May 20, 2009

Presuppositionalism, Part 5 (Or: What Counts As a Worldview?)

Posted in Answering Apologists, Atheism, Worldview tagged , , , , , at 9:55 am by Andrew

Continuing the discussion of presuppositionalist arguments for Christianity, one common thread seems to be that Christianity as a worldview better “explains” certain features of the world than does a naturalist/physicalist worldview. While I have previously challenged the dichotomy inherent in the argument — one need not be a naturalist/physicalist in the strong sense to be an atheist, of course — I also challenge the premise itself.

So let’s start with first principles: what does it mean to give an “explanation” for something? One need not accept Kant’s epistemology to nevertheless recognize the distinction Kant drew between (1) the analytic and (2) the synthetic. An analytic explanation is one where the explanation is derived entirely from the predicate of the proposition; put more simply, when I say, “That object is a triangle, because it has three sides,” I have given an analytic explanation. I haven’t told you anything about the triangle that you didn’t already know, because the definition of a triangle is that it has three sides.

On the other hand, if I say that object is green because it was painted with watercolors, I have given you a synthetic explanation; that is, one in which the proposition contains more information than is simply found in the predicate.

Now, to the point: it seems to me that only a synthetic proposition truly counts as an ‘explanation.’ If I say that the grass is green because it has a “green-producing nature,” that isn’t really an explanation. Ultimately I’ve told you that the grass is green because the grass is green. An explanation doesn’t just tell us that something exists; it tells us how.

And this is the problem I have with presuppositional apologetics and comparative worldview arguments. It’s just not an explanation in the synthetic sense to say “God did it.” It doesn’t tell us ‘how,’ it just gives us another name for the problem.

So my question to those of you who favor those sorts of comparative “worldview” arguments: what’s your criterion/-ia for what counts as an “explanation?”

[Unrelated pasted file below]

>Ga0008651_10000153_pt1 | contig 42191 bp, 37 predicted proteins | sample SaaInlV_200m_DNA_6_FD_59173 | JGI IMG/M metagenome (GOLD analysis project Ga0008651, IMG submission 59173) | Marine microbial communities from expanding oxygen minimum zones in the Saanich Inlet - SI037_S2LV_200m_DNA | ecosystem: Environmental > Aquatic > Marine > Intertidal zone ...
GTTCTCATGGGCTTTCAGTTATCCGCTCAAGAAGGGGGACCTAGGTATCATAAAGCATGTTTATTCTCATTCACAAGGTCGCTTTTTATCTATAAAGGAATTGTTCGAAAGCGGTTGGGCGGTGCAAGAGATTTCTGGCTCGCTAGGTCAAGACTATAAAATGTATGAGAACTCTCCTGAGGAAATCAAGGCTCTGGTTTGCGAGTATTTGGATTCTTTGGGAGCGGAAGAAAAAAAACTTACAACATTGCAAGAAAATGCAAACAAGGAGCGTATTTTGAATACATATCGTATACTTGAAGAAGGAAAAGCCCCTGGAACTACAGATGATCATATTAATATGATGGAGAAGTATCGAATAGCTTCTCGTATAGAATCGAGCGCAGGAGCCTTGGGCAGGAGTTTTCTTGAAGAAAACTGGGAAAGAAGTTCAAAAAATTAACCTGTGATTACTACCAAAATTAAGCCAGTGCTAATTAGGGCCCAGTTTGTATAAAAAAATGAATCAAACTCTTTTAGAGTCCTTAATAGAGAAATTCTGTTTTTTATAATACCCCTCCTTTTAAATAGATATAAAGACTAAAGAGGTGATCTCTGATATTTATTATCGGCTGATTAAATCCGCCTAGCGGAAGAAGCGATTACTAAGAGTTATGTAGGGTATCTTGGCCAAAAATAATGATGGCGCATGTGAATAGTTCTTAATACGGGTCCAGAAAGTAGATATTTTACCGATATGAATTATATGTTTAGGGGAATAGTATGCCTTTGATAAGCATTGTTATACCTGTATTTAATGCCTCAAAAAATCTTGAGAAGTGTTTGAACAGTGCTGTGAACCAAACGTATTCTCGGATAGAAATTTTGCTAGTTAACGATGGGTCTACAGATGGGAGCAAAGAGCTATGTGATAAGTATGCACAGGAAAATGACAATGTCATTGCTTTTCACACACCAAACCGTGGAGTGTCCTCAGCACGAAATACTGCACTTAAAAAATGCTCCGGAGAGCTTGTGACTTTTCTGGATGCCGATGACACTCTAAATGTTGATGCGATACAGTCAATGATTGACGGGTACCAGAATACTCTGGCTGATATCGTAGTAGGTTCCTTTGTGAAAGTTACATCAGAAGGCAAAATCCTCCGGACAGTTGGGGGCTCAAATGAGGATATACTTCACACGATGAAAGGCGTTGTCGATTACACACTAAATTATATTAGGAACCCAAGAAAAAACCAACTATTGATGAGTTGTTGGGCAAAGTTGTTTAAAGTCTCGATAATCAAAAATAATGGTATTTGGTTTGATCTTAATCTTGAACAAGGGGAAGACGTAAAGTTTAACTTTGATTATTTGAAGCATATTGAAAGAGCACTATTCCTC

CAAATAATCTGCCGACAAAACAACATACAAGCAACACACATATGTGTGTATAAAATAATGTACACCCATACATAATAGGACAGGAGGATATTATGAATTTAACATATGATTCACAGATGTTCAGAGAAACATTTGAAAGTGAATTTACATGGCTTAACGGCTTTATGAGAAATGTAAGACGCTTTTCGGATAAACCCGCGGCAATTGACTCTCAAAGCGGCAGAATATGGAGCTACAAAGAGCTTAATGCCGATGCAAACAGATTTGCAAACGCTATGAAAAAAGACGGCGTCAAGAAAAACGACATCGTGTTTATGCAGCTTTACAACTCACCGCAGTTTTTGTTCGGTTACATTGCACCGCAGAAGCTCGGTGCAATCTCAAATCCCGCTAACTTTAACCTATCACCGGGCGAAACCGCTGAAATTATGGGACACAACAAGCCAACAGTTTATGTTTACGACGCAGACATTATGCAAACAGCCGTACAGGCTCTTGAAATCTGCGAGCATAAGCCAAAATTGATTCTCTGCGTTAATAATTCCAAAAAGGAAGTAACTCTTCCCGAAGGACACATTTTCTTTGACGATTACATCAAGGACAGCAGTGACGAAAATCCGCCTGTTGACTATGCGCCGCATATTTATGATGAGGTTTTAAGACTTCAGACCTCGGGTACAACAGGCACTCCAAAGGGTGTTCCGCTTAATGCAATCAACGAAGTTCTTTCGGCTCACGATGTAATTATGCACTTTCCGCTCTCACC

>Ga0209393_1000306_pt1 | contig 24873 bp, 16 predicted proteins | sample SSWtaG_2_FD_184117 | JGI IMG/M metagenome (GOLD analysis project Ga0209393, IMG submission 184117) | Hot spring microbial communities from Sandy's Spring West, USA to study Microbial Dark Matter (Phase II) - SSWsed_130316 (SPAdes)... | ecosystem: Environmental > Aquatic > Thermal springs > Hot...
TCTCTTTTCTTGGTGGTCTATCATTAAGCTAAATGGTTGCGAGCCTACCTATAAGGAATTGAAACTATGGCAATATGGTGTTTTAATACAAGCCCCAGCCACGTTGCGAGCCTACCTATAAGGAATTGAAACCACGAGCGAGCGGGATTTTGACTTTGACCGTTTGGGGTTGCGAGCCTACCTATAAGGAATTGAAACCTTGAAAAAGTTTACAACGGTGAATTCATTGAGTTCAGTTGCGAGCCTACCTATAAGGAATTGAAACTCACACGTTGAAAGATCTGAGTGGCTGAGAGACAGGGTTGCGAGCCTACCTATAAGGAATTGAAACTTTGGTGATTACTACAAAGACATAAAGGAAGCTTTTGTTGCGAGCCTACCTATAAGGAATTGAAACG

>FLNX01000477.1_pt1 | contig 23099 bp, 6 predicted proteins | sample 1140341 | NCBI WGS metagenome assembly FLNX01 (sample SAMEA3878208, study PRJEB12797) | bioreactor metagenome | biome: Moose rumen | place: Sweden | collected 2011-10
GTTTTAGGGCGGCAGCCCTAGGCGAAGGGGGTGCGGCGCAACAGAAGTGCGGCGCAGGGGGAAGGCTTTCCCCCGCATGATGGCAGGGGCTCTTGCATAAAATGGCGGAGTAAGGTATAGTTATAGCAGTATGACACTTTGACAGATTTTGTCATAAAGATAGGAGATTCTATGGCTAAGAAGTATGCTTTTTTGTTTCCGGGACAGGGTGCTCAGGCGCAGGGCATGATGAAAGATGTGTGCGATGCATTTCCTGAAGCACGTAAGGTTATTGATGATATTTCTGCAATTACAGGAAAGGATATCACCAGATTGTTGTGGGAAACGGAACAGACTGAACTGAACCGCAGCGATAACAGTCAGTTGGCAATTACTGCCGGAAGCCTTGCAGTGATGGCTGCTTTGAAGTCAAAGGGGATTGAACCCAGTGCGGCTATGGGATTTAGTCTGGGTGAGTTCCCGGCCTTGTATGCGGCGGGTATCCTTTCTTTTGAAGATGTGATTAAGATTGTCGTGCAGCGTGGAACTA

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7 Comments »

  1. Shamelessly Atheist said,

    I’ve often said that “God did it” is no explanation at all, just another way of saying “I don’t know” since it neither provides any information nor a mechanism by which a god could have ‘done it’.

    All too often we are given the “God did it” answer framed in a false dichotomy. Saying that because we have no good explanation for a phenomenon (often in denial that naturalism has already supplied a well-supported mechanism) therefor it must be due to God distills to the statement that “I don’t know, therefor I know.” Hardly logically consistent.

  2. Andrew said,

    I don’t think there’s anything wrong with saying that “God did it” is your answer to a particular problem — I just think that it is no basis for a comparative argument that the Christian “worldview” is superior to any other worldview on the basis of explanatory power, since it has none.

  3. Shamelessly Atheist said,

    It’s not necessarily wrong, but more importantly it can not be demonstrated to be right, either. Thus, there is no basis for being confident that the statement “God did it” is correct.

  4. Cinderella said,

    There is a one way street here. The Naturalist could just as easy say “nature did it”. In fact, this is the explanation that is often given when the “how” is unknown.